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The Story of Diamond Hill: A Cherokee Plantation Dr. Tiya Miles chronicled the history of the Chief Vann House

On February 6, 2012, the American Studies Programs at Kennesaw State University sponsored 2011 MacArthur fellow, Dr. Tiya Miles, as the featured Spring 2012 MAST Program guest speaker. Dr. Miles spoke about the research which spawned her book, The House on Diamond Hill: A Cherokee Plantation Story, which was based upon her work at the Chief Vann House in North Georgia. About 60 history students, faculty and community members interested in the Trail of Tears and the Cherokee nation were in attendance. Dr. Miles studies intersections between Native-American and Afro-American History and is a professor of history, Afro-American & African Studies, and Native American Studies at the University of Michigan, where she is also an affiliate in the Women’s Studies program. Her first book, The Ties That Bind: The Story of an Afro-Cherokee Family in Slavery and Freedom was the winner of the Organization of American Historians’ Frederick Jackson Turner Prize and the American Studies Association’s Lora Romero prizes in 2006. Dr. Miles said, “Rather than viewing the Vann House as a symbol of Georgia’s proud history, or, as the Georgia Historical Commission deemed it, ‘the show place of the Cherokee Nation,’ I see it as a sieve for contemporary place-based identity formation and as a site of historical struggle for human dignity and survival.” (3). Dr. Miles will be chronicling the intersection of lives between the White, Cherokee, and African-American inhabitants of the Chief Vann plantation, one of the richest plantations owned by a Cherokee in the early 19th Century. “Working together—as students of history; lovers of old, magnificent buildings; southerners, northerners, westerners, foreigners, Cherokees, blacks and whites—we can unwrap this grand old home’s glittering façade, open wide its multistoried windows and doors, and allow the memories and meanings of all who dwelled there to flow through our understanding like a cleansing breeze. In the resonant words of Southern writer Alice Walker, the way forward is with a broken heart.” (197) Dr. Miles received her A.B. in Afro-American Studies from Harvard University, an MA. In Women’s Studies from Emory University, and her Ph.D. in American Studies from the University of Minnesota.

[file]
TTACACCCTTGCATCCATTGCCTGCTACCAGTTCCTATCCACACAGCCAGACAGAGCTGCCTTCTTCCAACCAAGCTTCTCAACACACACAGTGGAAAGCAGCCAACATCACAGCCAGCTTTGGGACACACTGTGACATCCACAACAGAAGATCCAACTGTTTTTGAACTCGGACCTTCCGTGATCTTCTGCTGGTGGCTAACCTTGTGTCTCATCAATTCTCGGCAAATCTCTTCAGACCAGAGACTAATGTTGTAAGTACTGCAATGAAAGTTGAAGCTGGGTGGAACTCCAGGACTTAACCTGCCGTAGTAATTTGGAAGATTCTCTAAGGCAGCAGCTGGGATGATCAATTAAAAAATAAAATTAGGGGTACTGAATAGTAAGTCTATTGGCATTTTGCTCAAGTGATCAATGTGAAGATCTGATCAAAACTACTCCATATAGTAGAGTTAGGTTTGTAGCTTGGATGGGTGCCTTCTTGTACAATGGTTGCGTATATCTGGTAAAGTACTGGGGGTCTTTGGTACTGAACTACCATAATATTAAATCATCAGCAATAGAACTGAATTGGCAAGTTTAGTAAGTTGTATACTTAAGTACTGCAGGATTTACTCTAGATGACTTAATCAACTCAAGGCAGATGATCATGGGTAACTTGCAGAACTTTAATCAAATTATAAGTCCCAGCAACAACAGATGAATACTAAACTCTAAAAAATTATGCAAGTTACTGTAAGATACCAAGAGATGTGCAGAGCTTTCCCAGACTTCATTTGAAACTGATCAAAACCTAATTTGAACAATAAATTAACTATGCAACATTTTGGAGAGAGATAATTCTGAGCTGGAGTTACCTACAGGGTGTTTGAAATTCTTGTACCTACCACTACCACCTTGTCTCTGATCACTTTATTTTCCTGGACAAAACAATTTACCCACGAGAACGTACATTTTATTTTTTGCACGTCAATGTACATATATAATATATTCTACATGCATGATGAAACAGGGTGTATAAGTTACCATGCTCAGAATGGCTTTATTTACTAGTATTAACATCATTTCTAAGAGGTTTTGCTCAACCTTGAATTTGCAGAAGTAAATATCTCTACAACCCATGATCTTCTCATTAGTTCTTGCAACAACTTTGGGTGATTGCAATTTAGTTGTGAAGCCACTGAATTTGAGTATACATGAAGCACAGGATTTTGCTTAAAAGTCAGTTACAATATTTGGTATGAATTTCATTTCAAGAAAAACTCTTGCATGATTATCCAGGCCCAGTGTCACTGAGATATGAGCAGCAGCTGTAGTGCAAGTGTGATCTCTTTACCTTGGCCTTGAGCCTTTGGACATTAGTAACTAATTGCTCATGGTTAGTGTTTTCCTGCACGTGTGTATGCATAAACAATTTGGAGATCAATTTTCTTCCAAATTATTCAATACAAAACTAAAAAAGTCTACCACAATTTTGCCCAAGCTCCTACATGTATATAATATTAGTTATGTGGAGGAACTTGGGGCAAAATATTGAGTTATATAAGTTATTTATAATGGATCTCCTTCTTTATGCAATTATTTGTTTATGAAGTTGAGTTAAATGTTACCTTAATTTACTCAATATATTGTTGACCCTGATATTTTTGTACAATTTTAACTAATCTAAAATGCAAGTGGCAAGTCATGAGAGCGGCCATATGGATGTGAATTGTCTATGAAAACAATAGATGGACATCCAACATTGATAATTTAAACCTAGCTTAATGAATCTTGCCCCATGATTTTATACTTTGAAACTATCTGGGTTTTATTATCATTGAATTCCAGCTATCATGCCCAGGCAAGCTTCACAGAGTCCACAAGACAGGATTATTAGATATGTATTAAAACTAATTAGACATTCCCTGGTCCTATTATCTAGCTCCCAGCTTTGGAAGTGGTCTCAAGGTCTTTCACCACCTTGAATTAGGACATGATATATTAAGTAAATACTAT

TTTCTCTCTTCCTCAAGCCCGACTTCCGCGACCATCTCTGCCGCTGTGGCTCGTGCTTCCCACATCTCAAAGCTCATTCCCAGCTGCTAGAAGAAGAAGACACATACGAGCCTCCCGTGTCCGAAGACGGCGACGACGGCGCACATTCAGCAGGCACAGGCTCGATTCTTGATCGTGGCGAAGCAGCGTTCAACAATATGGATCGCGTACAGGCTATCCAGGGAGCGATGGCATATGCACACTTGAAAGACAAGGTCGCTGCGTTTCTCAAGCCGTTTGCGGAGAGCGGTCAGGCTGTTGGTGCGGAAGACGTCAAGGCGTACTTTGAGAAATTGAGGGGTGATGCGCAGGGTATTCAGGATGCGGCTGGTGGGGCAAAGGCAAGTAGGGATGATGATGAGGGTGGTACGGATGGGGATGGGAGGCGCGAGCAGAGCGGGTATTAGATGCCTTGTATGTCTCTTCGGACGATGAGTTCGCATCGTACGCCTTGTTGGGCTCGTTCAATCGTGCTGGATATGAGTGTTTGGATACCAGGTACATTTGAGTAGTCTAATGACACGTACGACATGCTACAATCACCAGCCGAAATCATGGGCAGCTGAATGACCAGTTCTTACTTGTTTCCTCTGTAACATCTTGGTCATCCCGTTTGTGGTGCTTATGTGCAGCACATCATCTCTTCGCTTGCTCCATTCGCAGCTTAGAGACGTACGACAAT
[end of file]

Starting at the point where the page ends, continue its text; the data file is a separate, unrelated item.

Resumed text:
Posted: February 8, 2012

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